A former Thai navy diver has died while taking part in efforts to rescue 12 boys and their football coach trapped in a flooded cave in Thailand.
Petty Officer Saman Gunan lost consciousness on his way out of the Tham Luang cave complex, where he had been delivering air tanks.
â€œHis job was to deliver oxygen. He did not have enough on his way back,â€ the Chiang Rai deputy governor said.
PO Saman was brought out by his dive partner but could not be revived.
The oxygen level in the chamber where the boys have taken refuge has fallen to 15%, officials said at a news conference. The usual level is about 21%.
The boys and their coach ventured into the cave while it was dry, but were trapped by a sudden deluge of rainfall. Ten days later British rescue divers found them perched on a rock shelf about 4km (2.5 miles) from the cave mouth.
A death in the cave
PO Saman, who was reportedly 38, had left the navy but returned to aid in the rescue operation.
Said to be an avid runner and cyclist, he was part of the massive rescue operation launched after the group became stranded in the Tham Luang cave.
â€œInside the cave is tough,â€ said Thai Seal commander Rear Adm Arpakorn Yookongkaew.
â€œOn the way back from setting up oxygen bottles, Petty Officer First Class Saman Gunan passed out. His buddy tried to give him first aid, but he did not respond. We brought him to chamber three and gave him another round of first aid, but he remained unconscious.â€
Officials said his funeral would be sponsored by the Thai king.
PO Gunanâ€™s death underscored the danger involved in bringing the boys out of the cave. When asked how the group could make it out safely if an experienced diver could not, Rear Adm Arpakorn said they would take more precautions with the children, who are aged between 11 and 16, and their 25-year-old coach.
The search operation would go on, said Rear Adm Arpakorn. â€œI can guarantee that we will not panic, we will not stop our mission, we will not let the sacrifice of our friend go to waste,â€ he said.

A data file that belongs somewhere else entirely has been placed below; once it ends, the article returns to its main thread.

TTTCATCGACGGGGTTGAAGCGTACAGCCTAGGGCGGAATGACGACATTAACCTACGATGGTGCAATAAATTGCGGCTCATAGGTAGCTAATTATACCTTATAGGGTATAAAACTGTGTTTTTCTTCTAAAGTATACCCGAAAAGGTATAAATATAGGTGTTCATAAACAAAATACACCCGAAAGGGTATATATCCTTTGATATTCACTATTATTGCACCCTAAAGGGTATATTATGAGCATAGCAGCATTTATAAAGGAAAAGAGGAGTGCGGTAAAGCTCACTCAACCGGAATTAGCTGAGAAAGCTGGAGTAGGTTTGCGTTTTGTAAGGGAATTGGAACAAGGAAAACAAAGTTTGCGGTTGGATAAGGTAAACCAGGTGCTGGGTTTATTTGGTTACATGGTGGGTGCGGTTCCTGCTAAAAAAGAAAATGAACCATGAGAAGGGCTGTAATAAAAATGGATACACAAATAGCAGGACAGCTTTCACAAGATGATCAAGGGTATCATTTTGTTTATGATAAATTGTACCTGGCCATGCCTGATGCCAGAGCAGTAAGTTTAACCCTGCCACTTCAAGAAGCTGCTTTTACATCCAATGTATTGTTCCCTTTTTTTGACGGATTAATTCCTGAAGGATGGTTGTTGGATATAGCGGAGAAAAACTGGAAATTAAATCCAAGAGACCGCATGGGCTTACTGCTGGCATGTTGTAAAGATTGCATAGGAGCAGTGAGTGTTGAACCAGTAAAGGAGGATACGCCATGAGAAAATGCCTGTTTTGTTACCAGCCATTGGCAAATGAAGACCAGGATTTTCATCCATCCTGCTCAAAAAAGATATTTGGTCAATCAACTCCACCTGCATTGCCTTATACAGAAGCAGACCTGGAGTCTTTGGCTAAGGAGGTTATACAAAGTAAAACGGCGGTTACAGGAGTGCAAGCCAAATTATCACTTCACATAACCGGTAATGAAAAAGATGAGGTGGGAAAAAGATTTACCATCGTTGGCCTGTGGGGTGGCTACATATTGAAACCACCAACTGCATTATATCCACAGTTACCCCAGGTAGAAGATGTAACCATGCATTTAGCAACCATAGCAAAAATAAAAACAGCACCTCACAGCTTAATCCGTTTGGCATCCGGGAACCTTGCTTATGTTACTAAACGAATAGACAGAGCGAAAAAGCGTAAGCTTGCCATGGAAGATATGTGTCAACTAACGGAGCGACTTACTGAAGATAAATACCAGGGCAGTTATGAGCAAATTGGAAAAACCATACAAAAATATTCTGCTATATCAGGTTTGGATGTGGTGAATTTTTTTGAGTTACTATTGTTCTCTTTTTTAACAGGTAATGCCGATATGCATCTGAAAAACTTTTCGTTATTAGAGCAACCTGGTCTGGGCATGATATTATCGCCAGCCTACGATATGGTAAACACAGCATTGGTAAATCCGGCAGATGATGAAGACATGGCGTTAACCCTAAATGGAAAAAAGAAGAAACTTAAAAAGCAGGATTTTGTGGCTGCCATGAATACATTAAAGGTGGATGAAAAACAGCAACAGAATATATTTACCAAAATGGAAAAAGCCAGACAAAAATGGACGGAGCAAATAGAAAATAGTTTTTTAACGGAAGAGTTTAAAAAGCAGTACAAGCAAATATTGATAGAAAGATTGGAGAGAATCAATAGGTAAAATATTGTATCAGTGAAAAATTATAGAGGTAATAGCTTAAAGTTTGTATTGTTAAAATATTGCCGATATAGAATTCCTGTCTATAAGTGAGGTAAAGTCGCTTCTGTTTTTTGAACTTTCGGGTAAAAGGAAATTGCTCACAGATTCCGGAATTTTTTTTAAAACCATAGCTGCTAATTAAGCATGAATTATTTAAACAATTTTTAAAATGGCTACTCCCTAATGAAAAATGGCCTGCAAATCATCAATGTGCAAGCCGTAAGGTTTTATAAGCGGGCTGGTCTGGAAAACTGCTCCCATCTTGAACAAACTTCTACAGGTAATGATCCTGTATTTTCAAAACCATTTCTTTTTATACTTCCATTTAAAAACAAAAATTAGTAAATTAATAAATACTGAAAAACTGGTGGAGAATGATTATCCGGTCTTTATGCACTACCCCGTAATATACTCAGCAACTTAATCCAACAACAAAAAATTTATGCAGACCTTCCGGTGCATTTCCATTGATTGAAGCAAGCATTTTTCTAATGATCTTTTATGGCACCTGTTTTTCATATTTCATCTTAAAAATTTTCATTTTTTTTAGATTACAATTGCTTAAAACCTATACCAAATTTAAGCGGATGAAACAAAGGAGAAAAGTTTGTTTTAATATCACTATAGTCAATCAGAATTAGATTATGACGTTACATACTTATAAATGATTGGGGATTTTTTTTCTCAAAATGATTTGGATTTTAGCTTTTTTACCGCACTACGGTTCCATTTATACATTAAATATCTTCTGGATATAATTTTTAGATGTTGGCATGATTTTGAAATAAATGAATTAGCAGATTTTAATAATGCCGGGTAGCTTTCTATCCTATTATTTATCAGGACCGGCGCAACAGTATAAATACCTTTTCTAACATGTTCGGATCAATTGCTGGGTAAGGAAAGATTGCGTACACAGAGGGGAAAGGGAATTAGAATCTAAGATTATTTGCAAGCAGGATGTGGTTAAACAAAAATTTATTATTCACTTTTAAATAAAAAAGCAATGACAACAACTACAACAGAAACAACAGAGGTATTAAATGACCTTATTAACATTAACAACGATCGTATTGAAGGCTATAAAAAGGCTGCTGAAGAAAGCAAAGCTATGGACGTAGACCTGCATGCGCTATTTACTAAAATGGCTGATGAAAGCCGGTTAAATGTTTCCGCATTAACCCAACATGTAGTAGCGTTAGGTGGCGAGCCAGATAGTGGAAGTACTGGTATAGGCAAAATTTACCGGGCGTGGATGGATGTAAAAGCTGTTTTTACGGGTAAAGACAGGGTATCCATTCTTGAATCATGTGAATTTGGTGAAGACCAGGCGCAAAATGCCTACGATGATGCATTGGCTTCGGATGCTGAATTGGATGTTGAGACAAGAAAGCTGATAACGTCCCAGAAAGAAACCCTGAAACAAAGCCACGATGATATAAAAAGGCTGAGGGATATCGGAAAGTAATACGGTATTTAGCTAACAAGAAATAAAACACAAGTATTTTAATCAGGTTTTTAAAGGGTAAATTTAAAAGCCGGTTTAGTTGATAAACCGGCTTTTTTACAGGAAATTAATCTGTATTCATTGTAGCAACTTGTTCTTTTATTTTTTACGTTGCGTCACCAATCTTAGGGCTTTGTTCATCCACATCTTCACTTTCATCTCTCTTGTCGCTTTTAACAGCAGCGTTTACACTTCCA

About 1,000 people are involved in the rescue operation, including navy divers, military personnel and civilian volunteers.
Do the boys have enough oxygen?
Authorities say there are concerns about falling oxygen levels in the chamber where the boys and their coach are trapped.
Oxygen levels were being depleted by the large number of people working inside the cave network, said Chiang Rai Governor Narongsak Osotthanakorn.
Authorities are now working to get a 5km (3 mile) cable into the cave to supply the group with air.
What are the rescue options?
The boys are being regularly supplied with food and medical care, but there are grave concerns over heavy rainfall forecast for Sunday.
Authorities are trying to work out how best to bring the group to safety, with officials stressing they do not intend to take any risks with the boysâ€™ safety.
The military has been pumping water out of the cave but if they cannot hold the water level down, they will be left with two stark options â€“ teaching the boys to use diving equipment, or waiting months until the rainy season ends.
Leaving the boys to wait brings with it another danger: that the sinkholes and streams in the hills could flood the chamber completely.
â€œAt first, we thought the children could stay for a long timeâ€¦ but now things have changed, we have a limited time,â€ Rear Adm Arpakorn warned.